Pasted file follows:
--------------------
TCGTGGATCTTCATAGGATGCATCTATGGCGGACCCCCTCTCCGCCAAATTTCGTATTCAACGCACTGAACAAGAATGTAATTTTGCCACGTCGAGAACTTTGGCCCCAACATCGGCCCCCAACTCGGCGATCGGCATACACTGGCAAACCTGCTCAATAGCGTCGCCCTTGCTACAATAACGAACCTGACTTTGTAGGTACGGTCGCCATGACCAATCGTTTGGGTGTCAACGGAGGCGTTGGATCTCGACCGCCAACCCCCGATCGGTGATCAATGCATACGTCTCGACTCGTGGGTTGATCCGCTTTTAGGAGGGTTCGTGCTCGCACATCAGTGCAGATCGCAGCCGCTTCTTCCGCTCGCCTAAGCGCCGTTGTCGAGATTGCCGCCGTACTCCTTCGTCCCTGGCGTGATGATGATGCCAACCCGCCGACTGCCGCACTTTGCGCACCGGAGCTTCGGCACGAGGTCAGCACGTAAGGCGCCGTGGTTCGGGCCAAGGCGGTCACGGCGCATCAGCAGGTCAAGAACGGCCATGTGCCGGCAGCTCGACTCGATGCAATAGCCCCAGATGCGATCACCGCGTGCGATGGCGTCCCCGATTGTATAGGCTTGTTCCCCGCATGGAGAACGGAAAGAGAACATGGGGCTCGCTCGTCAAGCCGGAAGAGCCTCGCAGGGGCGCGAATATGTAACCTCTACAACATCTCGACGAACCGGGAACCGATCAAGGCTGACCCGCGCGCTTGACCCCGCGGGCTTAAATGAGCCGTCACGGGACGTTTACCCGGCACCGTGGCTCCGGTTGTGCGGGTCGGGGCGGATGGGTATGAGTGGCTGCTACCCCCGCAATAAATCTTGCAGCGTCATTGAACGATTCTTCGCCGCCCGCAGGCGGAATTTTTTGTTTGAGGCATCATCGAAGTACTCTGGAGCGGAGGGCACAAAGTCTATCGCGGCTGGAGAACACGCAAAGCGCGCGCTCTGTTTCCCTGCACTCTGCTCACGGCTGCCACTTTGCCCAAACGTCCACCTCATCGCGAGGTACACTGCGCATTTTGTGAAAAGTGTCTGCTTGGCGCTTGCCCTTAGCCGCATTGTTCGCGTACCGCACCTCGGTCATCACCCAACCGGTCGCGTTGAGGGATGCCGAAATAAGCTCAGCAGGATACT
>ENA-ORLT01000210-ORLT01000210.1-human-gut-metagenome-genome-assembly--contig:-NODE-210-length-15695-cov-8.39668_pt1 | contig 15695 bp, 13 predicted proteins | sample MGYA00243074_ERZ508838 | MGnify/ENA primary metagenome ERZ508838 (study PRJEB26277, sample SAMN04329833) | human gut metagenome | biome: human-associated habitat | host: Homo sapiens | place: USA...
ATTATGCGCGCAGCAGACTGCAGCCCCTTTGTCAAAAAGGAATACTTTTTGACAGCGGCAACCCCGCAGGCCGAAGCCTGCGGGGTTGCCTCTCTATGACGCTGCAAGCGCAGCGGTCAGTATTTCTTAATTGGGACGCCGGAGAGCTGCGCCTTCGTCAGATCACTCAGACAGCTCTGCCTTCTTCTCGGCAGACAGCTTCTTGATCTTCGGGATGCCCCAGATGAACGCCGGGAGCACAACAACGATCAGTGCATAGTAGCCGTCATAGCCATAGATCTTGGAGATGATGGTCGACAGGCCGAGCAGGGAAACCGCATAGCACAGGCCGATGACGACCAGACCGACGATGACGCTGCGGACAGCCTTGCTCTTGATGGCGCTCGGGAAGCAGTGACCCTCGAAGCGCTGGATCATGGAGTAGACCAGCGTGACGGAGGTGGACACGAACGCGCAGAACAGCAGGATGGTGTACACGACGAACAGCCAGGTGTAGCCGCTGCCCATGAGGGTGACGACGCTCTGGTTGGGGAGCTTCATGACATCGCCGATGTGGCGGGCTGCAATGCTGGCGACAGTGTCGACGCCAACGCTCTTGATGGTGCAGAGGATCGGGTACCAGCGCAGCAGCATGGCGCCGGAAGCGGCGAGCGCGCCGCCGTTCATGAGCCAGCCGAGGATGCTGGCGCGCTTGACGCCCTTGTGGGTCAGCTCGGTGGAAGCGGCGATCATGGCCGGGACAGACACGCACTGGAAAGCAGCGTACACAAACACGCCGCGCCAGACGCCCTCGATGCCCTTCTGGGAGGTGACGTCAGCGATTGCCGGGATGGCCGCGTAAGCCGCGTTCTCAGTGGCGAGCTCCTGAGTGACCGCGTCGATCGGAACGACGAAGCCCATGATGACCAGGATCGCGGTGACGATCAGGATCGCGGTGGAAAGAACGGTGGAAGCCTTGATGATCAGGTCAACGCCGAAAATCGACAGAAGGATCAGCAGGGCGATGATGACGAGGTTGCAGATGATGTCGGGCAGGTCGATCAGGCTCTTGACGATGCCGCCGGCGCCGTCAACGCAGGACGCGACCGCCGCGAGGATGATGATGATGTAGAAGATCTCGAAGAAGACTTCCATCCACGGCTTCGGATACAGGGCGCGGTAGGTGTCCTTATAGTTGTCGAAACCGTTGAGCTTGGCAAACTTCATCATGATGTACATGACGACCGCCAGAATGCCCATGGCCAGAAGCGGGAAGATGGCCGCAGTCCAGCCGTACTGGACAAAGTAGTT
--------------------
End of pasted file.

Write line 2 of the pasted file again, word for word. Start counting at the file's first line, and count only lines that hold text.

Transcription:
>ENA-ORLT01000210-ORLT01000210.1-human-gut-metagenome-genome-assembly--contig:-NODE-210-length-15695-cov-8.39668_pt1 | contig 15695 bp, 13 predicted proteins | sample MGYA00243074_ERZ508838 | MGnify/ENA primary metagenome ERZ508838 (study PRJEB26277, sample SAMN04329833) | human gut metagenome | biome: human-associated habitat | host: Homo sapiens | place: USA...